F(x, y, z, w) = ∑(0, 1, 2, 5, 8, 9, 10)

Ans: We mark 1s in the squares corresponding to the terms present in the function and 0s for the terms missing from the function as follow:

1s marked represent min terms and 0s represent max terms

  1. Combine 1s and make groups of adjacent squares.

This is the wrong way of grouping as we always have to make largest groups.

So the correct way of grouping is as follow:

All the corner squares form one group of 4

Also rightmost two squares of top and bottom row form one group of 4

And third we have a group of 2

From this map table we get the simplified expression as F= y’w’+y’z’+x’z’w and so we get SOP form

  1. Combine 0s and try to make groups of maximum size

This is the wrong way of grouping as we always have to make largest groups.

So the correct way of grouping is as

From this map, we get the simplified expression of compliment function as  F’= xy+zw+yw’ in SOP form

Now take compliment of the function to get POS form

F= (xy+zw+yw’)’ = (x’ + y’) (z’ + w’) (y’ + w)

This is the required POS form.

Categories
K Maps

Some facts of K-map

  • The 1’s in the map represent min terms and 0’s represent max terms
  • If we combine 1’s and make groups, we get simplified function.
  • If we combine 0’s and then make groups, we get the simplified compliment function.
  • To derive the simplified function in POS form from K map, we combine 0s and then get expressions for compliment function and then take compliment. We’ll get the simplified function in POS form.
Categories
K Maps

Redundant groups

A groups of 1s or 0s whose all members are overlapped by other groups is called redundant group. We don’t consider this group while writing the simplified equations from the K-map.

In the above K-map the group which is represented by the oval is a redundant group and hence while writing the equations we ignore it or we don’t make this kind of group and the K-map representation becomes as given next:

The equation we get is

F= yz’w’ + x’z’w (ignoring the redundant group)

If we consider this group then equation would be F=  yz’w’ + x’z’w + x’yz’

And this is a not the simplified expression and hence WRONG.

K-map without the redundant group is:

Categories
K Maps

K Maps: DON’T CARES

When ever there are don’t cares present in the K-map then we have the option of including don’t care in the group to maximize the size of group and hence we get more minimized form but this is not compulsory to include each and every don’t care. So we can use don’t care to our advantage otherwise skip them.

 e.g. Minimize the K-map given below:

If we ignore don’t care then we make groups of 1 then we get the equations as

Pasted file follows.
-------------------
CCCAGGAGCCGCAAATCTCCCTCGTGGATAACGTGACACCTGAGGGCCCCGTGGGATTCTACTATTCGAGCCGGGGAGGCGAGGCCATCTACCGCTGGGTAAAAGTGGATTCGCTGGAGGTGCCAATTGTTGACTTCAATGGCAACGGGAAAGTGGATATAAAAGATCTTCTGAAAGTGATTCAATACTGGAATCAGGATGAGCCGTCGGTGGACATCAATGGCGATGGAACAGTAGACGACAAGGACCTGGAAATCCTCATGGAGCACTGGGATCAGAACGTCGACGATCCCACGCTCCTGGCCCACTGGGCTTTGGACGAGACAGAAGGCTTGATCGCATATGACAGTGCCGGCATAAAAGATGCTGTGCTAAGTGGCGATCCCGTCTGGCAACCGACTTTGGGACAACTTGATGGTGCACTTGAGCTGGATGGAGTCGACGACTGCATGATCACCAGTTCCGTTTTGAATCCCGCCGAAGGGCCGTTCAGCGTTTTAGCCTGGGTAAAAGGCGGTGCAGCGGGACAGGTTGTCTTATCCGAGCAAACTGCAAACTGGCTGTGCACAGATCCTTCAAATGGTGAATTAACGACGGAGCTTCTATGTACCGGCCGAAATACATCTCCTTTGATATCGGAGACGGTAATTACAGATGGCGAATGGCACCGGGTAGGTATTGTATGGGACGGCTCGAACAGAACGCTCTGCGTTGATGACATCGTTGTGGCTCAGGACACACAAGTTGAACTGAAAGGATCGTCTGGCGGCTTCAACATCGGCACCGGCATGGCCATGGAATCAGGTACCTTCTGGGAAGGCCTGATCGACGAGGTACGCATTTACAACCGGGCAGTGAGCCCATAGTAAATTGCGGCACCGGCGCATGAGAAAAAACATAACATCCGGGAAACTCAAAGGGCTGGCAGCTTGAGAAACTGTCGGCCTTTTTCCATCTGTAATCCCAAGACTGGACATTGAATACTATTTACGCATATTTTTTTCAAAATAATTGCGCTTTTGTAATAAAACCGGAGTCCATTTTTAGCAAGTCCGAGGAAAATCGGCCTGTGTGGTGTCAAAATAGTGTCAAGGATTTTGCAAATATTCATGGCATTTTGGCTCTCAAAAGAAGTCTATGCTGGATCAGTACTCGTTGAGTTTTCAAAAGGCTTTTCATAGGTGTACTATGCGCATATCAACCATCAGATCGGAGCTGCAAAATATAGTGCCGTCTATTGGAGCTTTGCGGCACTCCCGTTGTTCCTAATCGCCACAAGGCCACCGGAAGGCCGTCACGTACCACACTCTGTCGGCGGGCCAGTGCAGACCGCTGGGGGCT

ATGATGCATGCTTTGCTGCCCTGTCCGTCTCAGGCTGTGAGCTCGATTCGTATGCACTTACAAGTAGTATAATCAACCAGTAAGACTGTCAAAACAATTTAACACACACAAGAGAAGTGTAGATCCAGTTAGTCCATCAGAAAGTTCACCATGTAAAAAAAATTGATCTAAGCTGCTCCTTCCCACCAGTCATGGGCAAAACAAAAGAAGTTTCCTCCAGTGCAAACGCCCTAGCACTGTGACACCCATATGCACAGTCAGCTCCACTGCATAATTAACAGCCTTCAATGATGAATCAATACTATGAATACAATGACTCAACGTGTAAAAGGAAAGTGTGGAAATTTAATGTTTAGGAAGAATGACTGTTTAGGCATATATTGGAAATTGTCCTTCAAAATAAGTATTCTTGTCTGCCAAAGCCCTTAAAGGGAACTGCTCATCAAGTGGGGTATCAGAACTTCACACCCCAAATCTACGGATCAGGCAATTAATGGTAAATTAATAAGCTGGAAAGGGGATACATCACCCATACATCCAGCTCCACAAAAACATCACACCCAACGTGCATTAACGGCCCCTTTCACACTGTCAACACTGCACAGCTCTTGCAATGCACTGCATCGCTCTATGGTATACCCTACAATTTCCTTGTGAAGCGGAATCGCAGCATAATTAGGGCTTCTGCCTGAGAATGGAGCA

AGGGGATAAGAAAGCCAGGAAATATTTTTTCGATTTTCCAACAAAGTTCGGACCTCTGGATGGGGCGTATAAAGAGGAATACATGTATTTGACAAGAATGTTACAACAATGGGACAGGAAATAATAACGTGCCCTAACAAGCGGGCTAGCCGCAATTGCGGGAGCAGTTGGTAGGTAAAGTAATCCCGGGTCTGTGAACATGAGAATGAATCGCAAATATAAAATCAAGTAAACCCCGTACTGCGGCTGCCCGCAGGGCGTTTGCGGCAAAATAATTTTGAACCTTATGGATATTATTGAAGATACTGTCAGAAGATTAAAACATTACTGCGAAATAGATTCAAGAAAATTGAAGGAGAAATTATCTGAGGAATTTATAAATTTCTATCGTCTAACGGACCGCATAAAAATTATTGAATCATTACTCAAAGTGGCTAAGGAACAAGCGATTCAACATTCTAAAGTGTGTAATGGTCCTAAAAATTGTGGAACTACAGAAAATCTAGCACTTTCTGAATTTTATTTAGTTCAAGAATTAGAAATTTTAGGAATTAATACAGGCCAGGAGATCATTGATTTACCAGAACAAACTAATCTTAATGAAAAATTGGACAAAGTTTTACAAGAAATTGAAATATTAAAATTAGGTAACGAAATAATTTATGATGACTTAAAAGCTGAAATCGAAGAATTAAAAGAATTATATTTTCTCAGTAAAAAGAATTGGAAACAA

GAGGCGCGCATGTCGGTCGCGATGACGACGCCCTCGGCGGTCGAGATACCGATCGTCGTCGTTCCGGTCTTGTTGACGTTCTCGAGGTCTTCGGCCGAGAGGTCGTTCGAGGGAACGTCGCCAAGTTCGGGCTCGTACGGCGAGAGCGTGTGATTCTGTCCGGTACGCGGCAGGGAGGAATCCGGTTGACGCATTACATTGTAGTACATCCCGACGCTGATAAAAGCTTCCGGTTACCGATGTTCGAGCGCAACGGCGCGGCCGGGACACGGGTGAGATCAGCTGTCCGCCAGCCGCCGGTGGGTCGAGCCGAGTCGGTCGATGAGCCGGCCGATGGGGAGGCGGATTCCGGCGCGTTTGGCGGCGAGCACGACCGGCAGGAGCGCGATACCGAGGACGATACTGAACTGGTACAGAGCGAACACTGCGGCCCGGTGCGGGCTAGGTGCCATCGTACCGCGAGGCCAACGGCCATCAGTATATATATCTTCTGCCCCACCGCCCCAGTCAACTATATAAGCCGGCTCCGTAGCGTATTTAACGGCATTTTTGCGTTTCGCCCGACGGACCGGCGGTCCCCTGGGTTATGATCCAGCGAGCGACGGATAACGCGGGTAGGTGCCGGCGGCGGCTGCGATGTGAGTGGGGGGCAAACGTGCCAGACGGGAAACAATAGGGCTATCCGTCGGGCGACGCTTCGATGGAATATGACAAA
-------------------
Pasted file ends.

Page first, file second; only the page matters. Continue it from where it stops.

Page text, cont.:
But if we use the don’t cares then we make groups as

And we see that we have used 2 don’t care and we make a group of 4 rather than 2 while we skip the 3rd don’t care as we do not have to use each don’t care. Hence we see that using 2 out of 3 don’t care we have got more minimized equation.

We represent don’t cares in an equation as shown below:  F= ∑ m (1, 3, 4, 7) + d (0, 5). The terms represented by d are don’t cares and can be either ignored or taken into consideration to reduce the hardware to implement the function.

Categories
K Maps

K Maps – INTRODUCTION

We want the simplest algebraic expression to represent any function so that we need minimum circuitry to implement it. The simplest algebraic expression is the one with minimum number of literals. We need to find a method to get the simplest expression. This method is called Karnaugh map method.

K-map method:

If we have n variables then there would be 2n min terms and hence 2n number of blocks in the K-map and also min terms are arranged in their gray code order (not in binary order). 2-variable map and 3-variable map are shown below:

Also there are min terms mentioned in the squares of the map

Similarly we can have a K-map for 4 variables, 5 variables, 6 variables etc but we generally use only till 4 variables maps as higher maps are difficult to use.

Now to simplify any expression we first convert the expression into its canonical form and then mark a 1 in the corresponding column of min terms present in the expression and then we’ll combine 1’s and make groups of 2 or 4 or 8 or 16 terms and then write the shortened expression.

Any two adjacent squares in the K map differ only by 1 bit change. So the thing where the term corresponding to one square differs from the term corresponding to the adjacent square is that one literal is in compliment form and same literal in other is non-compliment. So sum of those min terms would lead to elimination of one literal and simplified result would be a single AND term.

Also note that squares on one edge of the k-map are adjacent to the opposite edge of the K-map. Hence m0 is adjacent to m2, m4 is adjacent to m6 but m0 is not adjacent to m6. Similarly we can check the adjacent cells in 4-variable map.